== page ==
Just one day after Donald Trump was elected president in 2016, twin brothers David and Aaron Cabello, sophomores at Shippensburg University at the time, decided to drop out of school and start a business that would support Black-owned companies in their native Philadelphia. That business turned out to be Black and Mobile, a food delivery platform exclusively for Black-owned restaurants.
“We wanted to help Black people and Black businesses,” David Cabello told Fortune in a recent article. “We didn’t know how we were going to do it, of course. We were 21 years old and broke. We just knew we wanted to help.”
As the brothers worked on their plans, they took on food delivery jobs with third-party platforms like Postmates, Uber Eats and Caviar. When the latter company hired David but not Aaron, the twins worked out a novel solution so both of them could learn the business. “We just used the same account,” David said in the Fortune interview. “I would do a five-hour shift, take a break, charge my electric bike, and then Aaron would go out there for five hours. We were doing 10-, 11-hour days. I’m sure they probably thought, ‘How is he delivering for that long?’”
In one marathon session, the Cabello brothers earned $1,100 in 30 hours. “I was, like, if I can make this much money delivering food on a bicycle, how much can I make if I owned a company?” David recalled.
As of February 2019, Black and Mobile was in business and on the road, delivering food from Black-owned restaurants to customers all around Philadelphia. Their goal was to provide needed exposure for under-represented businesses in urban communities and help them become more competitive.
“It was slow going at first,” David recalled in an article posted on the Onfleet website. “I got hit by a car. We grossed $25,000 the first year. I didn’t know what I was doing. I kept getting stuck on the complex logistics of delivery.”
Onfleet’s technology helped the brothers better solve their logistics problems. Ironically, the pandemic of 2020 helped accelerate Black and Mobile’s growth. “Everybody wanted delivery,” he said. “In April, we tripled our volume.”
The Black Lives Matter movement also sparked interest in his company. “We advertised mostly organically on Instagram. That blew up.”
According to the Fortune article, the larger food delivery platforms might deprioritize or even refuse to deliver in some neighborhoods. Their high fees and technology requirements also pose a challenge to undercapitalized Black-owned restaurants. Many third-party delivery companies gobble up to 30 percent of a restaurant’s order with fees and commissions.
“You would think big national businesses would have good customer service and not have such high sign-up costs and commission fees,” Shon Emanuel, the owner of Supreme Oasis, a Black and Mobile restaurant partner in West Philly, told Fortune. “Black and Mobile has less and takes less.”
Black and Mobile charges its clients 20 percent from each order or 15 percent for partner restaurants that use its services exclusively. And Emanuel said his sales have shot up by 35 percent to 40 percent since he started working with Black and Mobile. “Once we got on their platform, people were telling us, ‘We didn’t know you were Black-owned—we didn’t even know you were opened’ … People want to support Black businesses, and with Black and Mobile, you can support two for one.”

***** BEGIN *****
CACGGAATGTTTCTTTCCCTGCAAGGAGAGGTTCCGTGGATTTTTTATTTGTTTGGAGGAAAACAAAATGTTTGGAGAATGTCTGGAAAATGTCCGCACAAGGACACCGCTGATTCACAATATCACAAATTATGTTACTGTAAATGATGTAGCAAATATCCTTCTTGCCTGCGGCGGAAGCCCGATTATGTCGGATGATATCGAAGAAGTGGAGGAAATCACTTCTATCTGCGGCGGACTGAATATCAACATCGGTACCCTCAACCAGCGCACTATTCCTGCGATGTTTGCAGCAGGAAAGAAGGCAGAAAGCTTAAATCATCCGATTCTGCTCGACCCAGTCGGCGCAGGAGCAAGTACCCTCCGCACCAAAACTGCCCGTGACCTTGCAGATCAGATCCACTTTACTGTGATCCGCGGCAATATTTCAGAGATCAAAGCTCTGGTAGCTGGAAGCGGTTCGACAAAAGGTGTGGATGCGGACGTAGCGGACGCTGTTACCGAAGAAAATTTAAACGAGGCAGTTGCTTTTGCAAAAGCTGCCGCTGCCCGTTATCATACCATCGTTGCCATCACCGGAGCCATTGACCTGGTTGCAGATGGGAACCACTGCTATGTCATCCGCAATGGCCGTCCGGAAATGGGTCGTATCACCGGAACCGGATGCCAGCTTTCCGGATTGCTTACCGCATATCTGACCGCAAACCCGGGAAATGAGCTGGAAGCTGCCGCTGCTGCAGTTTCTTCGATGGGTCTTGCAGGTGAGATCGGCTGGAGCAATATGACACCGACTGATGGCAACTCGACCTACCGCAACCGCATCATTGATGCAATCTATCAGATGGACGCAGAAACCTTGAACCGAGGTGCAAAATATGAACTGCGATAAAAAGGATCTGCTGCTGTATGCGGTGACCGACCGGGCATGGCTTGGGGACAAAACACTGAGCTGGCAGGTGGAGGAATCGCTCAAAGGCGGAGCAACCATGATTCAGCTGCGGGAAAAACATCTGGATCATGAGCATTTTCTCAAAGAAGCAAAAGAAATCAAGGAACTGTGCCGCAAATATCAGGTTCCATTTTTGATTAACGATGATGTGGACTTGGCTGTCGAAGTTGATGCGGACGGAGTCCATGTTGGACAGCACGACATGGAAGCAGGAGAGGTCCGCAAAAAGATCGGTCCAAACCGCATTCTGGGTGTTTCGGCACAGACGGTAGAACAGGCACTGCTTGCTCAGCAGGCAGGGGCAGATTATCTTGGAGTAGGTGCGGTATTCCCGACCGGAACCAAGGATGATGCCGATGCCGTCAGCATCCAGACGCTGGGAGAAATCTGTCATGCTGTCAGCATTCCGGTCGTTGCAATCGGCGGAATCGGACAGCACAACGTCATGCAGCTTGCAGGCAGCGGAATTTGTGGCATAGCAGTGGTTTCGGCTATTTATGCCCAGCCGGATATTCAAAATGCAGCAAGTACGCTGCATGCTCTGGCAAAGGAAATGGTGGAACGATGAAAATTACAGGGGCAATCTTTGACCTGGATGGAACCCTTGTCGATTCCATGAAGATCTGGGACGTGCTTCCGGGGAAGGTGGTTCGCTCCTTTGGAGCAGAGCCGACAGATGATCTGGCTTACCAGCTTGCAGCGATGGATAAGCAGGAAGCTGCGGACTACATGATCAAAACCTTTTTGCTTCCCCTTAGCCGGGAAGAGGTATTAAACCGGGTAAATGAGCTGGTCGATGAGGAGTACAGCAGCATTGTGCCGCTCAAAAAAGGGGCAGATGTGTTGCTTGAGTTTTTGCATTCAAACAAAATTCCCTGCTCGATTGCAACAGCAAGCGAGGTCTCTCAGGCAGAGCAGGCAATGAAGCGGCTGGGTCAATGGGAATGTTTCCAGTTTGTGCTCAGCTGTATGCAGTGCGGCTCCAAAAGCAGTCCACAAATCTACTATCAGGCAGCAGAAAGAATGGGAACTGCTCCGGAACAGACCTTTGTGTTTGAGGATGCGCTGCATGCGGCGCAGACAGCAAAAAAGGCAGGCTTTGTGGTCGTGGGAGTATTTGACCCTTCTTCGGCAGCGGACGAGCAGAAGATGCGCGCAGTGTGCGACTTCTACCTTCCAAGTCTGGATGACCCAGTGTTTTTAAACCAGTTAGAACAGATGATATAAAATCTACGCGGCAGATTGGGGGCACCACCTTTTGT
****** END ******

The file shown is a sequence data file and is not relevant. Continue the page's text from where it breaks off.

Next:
Black and Mobile now employs 200 people, with operations in Philadelphia, Detroit and Atlanta. But opening the Atlanta operation last year did not go smoothly. A local development company botched Black and Mobile’s app for that region, missing the deadline for launch and turning in an app that didn’t work, Fortune reported. The problems cost the company around $300,000 and almost drove the Cabello brothers out of business.
But a partnership with a new program developed by Pepsi saved the day. PepsiCo Global Foodservice has pledged $400 million to fighting both the impact of COVID-19 and racial inequality. Pepsi’s Dig In program is a “purposeful rallying cry to double down our support for Black-owned businesses, with a particular focus on restaurants,” Scott Finlow, global chief marketing officer of PepsiCo Foodservice, told Fortune. “It’s a program that’s holistic, sustained—vs. transactional—and focused on ensuring owners are equipped with technology and tools to make it through the pandemic and thrive.”
With support from Dig In-affiliated partners, Black and Mobile has been working to improve its Atlanta app. “It was the support we needed to keep going,” David said. “Fixing the tech side of it is our main focus. I think that’s all we’re missing at this point.”
Technology is often a sticking point for Black-owned businesses, Finlow said. “There’s a capabilities gap [between white- and Black-owned businesses], which comes from access to and cost of capital. The structural disadvantage that goes back generations has led to Black restaurants being undercapitalized and not necessarily having some of the tools that let them invest in the tech that’s increasingly required to work in an off-premises world—which is make-or-break capability today.”
Even after the missteps in Atlanta, Black and Mobile still generated $500,000 in revenue in 2020, a 2,000 percent increase from the previous year, according to Fortune. “Our goal for this year: a million,” David said.